By Amanda Womac
Finding solutions to complex energy problems such as storage, sustainability, and the impacts of climate change is vital to the survival of our planet. But because these challenges are affected by so many different factors, a multifaceted approach is required to facilitate new discoveries.
This is why the unique doctorate in energy science and engineering degree administered by UT’s Bredesen Center for Interdisciplinary Research and Graduate Education was established.
“Degrees at universities are primarily disciplinary, but the world around us is becoming more and more interdisciplinary,” says Lee Riedinger, professor of physics and director of the Bredesen Center. “The question we have in higher education is ‘Do disciplinary degrees fill the bill entirely?’ We think the energy arena is one case where maybe it does not.”
The Bredesen Center is named for former Tennessee governor Phil Bredesen in recognition of his leadership in education and economic development for the state. One of his initiatives was to create a joint doctoral program to help grow the already fruitful partnership between UT and Oak Ridge National Laboratory.
“The state legislature gave us a one-time grant of $6.2 million to kick-start the ESE program. We put a lot of that money into recruiting and providing good fellowships so we could recruit the best and brightest from across the country,” Riedinger says.
Once accepted, students partner with a professor or researcher in their field of interest to pursue their objectives while contributing to the efforts of ORNL and UT.
In addition to their primary research focus area, students are required to take an introductory course on energy science and technology and a seminar course that delves into other areas of the ESE program. An entrepreneurial track and a policy track help broaden the curriculum by featuring courses on entrepreneurship; leadership and management; and political, social, and ethical issues related to energy.
In addition to research, Bredesen Center students, faculty, and administration are involved in developing Knoxville’s green economy. They work with entrepreneurs to get people together and exchange ideas about solving energy issues with the hope of forming local industry partnerships.
The graduates of this pioneering program will have the knowledge, tools, and perspective to become the next generation of leaders in energy science and engineering. The big ideas they cultivate have the potential to change the world.
The Arctic is warming twice as fast as the rest of the planet, and Mallory Ladd wants to understand the environmental repercussions of this trend. As a member of the Next Generation Ecosystem Experiments project at ORNL, she is studying how nitrogen availability affects biogeochemical processes associated with greenhouse gas emissions from warming permafrost soils.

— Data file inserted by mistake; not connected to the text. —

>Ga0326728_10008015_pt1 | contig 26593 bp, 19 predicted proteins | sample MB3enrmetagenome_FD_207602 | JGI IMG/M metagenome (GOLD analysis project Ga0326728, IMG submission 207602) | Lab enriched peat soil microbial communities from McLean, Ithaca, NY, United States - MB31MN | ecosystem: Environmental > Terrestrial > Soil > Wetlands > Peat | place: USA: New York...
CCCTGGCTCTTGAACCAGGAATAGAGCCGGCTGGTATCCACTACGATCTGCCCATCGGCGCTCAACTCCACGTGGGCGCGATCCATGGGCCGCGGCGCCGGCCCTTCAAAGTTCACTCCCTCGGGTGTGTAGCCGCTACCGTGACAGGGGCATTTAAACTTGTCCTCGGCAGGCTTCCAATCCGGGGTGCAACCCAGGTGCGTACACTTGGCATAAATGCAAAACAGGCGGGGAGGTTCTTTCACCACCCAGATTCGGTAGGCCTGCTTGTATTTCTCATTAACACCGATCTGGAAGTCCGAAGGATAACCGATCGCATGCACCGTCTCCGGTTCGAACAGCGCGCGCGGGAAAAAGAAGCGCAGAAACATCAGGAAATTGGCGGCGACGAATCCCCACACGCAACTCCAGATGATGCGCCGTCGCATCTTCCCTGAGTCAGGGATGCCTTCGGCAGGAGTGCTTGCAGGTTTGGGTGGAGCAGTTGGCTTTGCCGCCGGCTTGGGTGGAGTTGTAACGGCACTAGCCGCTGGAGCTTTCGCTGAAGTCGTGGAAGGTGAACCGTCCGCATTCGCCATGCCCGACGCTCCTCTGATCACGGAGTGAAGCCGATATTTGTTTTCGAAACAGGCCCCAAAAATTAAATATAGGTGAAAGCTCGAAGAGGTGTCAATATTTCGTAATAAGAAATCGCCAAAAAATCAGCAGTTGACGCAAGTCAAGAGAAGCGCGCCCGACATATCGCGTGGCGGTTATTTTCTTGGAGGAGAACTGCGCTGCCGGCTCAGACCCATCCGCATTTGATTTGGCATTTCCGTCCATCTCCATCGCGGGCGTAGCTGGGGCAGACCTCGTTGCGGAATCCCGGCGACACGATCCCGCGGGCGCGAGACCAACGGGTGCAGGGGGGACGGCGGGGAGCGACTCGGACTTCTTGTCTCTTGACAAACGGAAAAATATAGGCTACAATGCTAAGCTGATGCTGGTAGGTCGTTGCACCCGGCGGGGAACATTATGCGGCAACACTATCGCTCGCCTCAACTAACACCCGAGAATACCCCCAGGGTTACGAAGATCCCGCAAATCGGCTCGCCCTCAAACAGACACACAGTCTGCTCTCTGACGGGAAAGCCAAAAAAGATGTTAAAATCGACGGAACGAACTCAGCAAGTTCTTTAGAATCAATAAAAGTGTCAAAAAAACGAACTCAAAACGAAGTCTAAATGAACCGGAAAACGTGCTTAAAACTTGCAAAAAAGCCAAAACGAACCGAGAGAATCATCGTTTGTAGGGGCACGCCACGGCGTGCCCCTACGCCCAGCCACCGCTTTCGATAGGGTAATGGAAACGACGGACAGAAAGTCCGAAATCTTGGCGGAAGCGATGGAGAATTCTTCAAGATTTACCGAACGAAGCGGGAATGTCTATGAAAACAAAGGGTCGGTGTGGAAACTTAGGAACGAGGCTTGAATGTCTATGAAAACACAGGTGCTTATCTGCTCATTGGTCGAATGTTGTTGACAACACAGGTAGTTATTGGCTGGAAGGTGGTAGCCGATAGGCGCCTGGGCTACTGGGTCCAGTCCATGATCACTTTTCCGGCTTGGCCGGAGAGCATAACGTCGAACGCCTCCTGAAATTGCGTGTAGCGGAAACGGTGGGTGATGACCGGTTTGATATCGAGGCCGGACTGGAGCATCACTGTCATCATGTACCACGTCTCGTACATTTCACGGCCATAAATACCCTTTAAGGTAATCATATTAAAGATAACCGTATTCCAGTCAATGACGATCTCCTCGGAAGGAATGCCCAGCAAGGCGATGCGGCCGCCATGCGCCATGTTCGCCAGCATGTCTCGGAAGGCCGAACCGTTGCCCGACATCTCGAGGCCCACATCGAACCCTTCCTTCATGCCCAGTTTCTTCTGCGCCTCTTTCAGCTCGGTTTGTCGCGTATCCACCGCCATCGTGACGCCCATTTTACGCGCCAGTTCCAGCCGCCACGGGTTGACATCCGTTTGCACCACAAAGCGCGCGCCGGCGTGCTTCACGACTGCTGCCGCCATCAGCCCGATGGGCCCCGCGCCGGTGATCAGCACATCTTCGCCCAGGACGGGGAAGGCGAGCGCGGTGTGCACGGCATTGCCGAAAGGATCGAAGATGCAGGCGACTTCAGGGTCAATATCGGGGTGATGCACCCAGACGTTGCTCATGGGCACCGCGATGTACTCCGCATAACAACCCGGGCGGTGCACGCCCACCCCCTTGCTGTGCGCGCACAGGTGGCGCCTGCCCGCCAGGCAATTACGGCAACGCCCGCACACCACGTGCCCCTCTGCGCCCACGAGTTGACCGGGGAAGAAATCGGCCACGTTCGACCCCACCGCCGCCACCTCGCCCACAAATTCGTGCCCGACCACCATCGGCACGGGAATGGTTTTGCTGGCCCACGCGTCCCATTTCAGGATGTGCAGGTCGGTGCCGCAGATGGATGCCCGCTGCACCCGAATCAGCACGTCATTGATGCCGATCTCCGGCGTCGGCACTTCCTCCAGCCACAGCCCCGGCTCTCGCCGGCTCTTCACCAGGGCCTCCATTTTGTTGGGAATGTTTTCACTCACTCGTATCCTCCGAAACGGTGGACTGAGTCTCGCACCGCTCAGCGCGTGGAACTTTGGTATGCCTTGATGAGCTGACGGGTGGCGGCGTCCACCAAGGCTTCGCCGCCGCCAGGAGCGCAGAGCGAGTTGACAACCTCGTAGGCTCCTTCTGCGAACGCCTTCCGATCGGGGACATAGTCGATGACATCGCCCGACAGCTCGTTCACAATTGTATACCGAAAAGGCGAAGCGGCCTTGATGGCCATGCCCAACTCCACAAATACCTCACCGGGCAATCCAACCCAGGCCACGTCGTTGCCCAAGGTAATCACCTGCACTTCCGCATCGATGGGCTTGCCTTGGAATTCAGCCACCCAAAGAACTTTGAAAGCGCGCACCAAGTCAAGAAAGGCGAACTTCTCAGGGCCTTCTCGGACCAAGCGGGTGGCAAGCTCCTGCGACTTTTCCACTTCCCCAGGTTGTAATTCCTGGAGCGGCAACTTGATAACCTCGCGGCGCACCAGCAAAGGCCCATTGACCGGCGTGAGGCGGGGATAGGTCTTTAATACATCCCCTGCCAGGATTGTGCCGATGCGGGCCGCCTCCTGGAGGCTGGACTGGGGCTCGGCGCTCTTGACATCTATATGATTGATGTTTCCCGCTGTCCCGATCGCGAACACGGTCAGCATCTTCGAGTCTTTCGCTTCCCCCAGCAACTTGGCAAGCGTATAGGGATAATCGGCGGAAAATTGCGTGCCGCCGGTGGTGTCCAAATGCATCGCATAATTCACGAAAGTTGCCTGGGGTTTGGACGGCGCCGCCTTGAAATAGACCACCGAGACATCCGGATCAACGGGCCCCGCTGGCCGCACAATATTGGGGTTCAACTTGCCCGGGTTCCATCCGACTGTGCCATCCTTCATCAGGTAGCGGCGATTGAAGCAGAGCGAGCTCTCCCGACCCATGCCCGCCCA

As Arctic temperatures increase, soil microbes begin to decompose the previously frozen carbon-rich organic matter, which may release massive amounts of carbon dioxide and methane into the atmosphere. Ladd’s objective is to improve global climate model predictions by combining lab and field studies of complex ecosystem processes with computer simulations.
The Next Big Idea
When it comes to technology, everyone is looking for the next big thing, and ORNL is no exception. So when Andrew Lepore learned about the lab’s Next Big Idea competition, he jumped at the chance to get his research—a revolutionary catalyst technology capable of converting biomass into bio-oil—in front of the lab’s leadership team.
That decision paid off to the tune of $50,000 when judges selected his idea as one of the most promising. Lepore, who is on track to receive his doctorate in 2016, bested seventeen more seasoned researchers to win the prestigious prize.
From Student to CEO
As a student enrolled in the entrepreneurial track, Beth Papanek experienced first-hand the benefits of the program’s interdisciplinary nature. Her research involves the use of microorganisms to produce biofuels. After learning how to build a business plan around a piece of intellectual property from ORNL’s storehouse, she attended Start-Up Day in Knoxville, where she pitched her plan for a new company to a roomful of entrepreneurs with money to spend.
According to Papanek, people in the audience sent texts immediately saying they would back her. Even though the technology was not quite ready for investment, the experience was invaluable.